New Zealand's Court of Appeal has released a much-anticipated ruling, stating payments made by an employer under its short-term incentive (STI) schemes to employees were discretionary payments and should not be included in holiday pay calculations.
Under New Zealand's Holidays Act, holiday pay is calculated based on an employee's 'gross earnings'. The statutory definition of 'gross earnings', contained in s14 of the Holidays Act, includes any 'productivity or incentive-based payments' but expressly excludes 'any discretionary payments'.
Payments included in gross earnings will affect holiday pay to the employee's advantage.
This dispute arose about whether payments under an employer's Short-Term Incentive Bonus (STIB) scheme, which were described to be at the Board's absolute discretion, in fact acted as productivity or incentive-based payments and therefore should have formed a part of employees' gross earnings for the purposes of calculating holiday pay.
The Employment Court concluded that the STIB payments were not discretionary and therefore were part of gross earnings. This decision was based on the Employment Court's finding that the parties had intended the STIB schemes to have contractual force, as the STIB schemes were put in place to incentivise employees to meet key deliverable targets.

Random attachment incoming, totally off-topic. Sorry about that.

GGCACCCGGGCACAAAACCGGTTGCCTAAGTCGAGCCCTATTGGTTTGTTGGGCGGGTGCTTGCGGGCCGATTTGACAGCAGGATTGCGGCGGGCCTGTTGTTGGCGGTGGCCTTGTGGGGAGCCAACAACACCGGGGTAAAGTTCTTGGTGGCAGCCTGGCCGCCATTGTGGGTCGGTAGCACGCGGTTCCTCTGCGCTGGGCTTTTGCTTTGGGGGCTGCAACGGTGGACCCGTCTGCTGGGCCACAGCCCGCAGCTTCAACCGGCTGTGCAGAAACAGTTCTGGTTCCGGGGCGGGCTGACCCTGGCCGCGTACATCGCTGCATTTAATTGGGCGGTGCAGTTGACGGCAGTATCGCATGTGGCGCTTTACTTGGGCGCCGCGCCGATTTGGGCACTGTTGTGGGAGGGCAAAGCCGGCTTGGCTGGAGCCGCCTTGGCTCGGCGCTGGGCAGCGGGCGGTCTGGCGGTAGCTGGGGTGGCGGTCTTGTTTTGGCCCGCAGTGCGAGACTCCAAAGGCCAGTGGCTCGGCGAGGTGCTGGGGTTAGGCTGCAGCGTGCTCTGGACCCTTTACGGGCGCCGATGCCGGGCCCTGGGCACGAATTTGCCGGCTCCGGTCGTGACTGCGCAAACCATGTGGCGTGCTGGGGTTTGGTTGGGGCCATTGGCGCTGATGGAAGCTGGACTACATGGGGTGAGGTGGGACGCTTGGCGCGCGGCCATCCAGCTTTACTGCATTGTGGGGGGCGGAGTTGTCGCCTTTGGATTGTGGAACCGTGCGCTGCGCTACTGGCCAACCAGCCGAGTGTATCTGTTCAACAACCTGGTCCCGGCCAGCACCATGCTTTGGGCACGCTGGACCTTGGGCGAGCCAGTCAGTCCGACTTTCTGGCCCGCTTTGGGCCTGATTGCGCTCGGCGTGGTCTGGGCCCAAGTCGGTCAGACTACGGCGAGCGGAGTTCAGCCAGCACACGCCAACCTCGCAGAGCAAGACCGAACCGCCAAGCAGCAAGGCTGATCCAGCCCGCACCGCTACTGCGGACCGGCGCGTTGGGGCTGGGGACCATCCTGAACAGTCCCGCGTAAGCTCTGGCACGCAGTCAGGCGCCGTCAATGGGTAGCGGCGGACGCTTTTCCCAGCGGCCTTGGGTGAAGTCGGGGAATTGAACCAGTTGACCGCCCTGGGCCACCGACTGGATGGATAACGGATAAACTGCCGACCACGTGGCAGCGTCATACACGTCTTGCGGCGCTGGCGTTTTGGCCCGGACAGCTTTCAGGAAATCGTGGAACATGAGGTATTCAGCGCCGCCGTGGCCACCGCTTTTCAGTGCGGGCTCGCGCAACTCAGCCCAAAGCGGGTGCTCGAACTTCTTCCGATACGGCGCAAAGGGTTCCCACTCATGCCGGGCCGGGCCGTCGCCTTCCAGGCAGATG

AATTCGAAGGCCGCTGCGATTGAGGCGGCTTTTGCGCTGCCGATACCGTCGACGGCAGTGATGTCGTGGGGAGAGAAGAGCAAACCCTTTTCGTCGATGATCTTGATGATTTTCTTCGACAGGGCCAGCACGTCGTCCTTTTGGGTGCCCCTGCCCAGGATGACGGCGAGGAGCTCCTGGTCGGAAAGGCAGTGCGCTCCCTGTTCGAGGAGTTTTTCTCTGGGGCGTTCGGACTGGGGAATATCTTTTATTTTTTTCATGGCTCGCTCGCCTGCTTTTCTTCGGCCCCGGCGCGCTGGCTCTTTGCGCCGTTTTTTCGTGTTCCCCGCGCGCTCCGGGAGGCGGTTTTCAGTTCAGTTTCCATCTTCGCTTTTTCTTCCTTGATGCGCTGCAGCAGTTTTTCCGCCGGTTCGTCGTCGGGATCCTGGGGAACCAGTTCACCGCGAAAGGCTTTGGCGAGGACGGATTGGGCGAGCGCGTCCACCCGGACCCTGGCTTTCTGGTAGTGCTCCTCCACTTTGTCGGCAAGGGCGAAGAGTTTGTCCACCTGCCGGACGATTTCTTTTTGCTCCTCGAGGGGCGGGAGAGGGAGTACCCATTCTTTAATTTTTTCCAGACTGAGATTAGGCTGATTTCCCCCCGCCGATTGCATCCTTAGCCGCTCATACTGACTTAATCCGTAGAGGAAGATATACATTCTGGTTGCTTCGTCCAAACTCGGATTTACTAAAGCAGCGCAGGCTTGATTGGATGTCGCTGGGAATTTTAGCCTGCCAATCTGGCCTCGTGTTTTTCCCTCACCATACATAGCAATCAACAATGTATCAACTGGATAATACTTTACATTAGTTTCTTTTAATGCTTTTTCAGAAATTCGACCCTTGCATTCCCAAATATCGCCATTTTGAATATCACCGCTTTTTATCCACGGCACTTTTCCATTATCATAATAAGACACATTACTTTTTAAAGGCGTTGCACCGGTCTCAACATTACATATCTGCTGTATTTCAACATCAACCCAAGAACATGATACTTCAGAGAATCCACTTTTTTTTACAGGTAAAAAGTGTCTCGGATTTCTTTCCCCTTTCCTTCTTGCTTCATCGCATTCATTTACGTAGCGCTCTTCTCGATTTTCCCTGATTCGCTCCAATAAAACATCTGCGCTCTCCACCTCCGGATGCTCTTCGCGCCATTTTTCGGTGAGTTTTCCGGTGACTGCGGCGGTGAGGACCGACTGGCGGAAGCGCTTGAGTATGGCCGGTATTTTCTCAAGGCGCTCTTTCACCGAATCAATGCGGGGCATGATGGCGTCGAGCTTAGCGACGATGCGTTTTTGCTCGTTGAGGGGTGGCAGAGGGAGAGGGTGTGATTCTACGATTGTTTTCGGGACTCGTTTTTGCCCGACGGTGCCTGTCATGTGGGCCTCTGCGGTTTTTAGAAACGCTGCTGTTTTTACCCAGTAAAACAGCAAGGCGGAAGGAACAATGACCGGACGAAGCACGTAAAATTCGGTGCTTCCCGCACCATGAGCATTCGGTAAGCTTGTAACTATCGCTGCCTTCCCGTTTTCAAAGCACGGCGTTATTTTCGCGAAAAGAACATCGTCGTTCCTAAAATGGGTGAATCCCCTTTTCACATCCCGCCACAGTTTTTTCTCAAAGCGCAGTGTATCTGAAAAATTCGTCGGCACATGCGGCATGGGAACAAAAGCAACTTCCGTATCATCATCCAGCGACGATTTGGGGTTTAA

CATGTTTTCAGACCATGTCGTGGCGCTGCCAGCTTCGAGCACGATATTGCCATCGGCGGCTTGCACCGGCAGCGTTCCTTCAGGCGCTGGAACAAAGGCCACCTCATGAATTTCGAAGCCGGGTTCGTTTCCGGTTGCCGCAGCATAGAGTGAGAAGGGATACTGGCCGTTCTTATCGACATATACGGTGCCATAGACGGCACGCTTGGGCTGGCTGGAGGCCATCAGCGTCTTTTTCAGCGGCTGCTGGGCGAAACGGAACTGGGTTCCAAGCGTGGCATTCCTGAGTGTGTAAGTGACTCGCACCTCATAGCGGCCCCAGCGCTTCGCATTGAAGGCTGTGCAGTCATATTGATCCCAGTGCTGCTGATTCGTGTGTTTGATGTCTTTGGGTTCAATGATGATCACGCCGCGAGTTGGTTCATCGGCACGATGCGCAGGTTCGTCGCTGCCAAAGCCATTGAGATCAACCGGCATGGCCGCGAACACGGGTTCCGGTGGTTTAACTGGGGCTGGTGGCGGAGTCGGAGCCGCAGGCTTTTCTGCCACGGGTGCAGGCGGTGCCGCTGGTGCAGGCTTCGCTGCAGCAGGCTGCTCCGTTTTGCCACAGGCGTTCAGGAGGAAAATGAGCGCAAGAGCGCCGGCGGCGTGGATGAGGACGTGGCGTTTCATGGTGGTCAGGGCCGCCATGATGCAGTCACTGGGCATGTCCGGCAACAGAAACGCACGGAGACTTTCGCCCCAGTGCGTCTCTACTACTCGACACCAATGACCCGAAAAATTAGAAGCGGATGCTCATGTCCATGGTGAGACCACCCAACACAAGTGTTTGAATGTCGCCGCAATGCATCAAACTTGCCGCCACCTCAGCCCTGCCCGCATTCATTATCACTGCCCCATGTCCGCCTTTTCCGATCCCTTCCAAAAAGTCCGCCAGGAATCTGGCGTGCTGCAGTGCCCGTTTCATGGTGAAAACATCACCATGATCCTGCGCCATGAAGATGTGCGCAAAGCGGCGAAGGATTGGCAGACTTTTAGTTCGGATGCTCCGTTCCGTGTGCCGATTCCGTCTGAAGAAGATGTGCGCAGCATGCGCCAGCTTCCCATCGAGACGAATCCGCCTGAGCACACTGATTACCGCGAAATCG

On appeal, the Court of Appeal emphasised that the definition of discretionary payment under s14 of the Holidays Act is a payment the employer is not contractually bound to pay.
In this case, the employer did not just label the scheme discretionary but included an express term that the payment could be withheld even if targets were met. Therefore, the Court of Appeal found that the payments were not guaranteed or conditional and were discretionary payments for the purposes of the Holidays Act. The payments did not need to be included in the calculation of gross earnings.
This decision is significant for all employers operating bonus schemes in New Zealand, particularly where the employer relies on the 'discretionary payments' exception under the Holidays Act in not including those payments in holiday pay calculations.
Business New Zealand (the peak body representing New Zealand business and employers) appeared as an intervener in the proceedings and made submissions related to the wider ramifications and consequences for business.
A full copy of the judgment can be found here.
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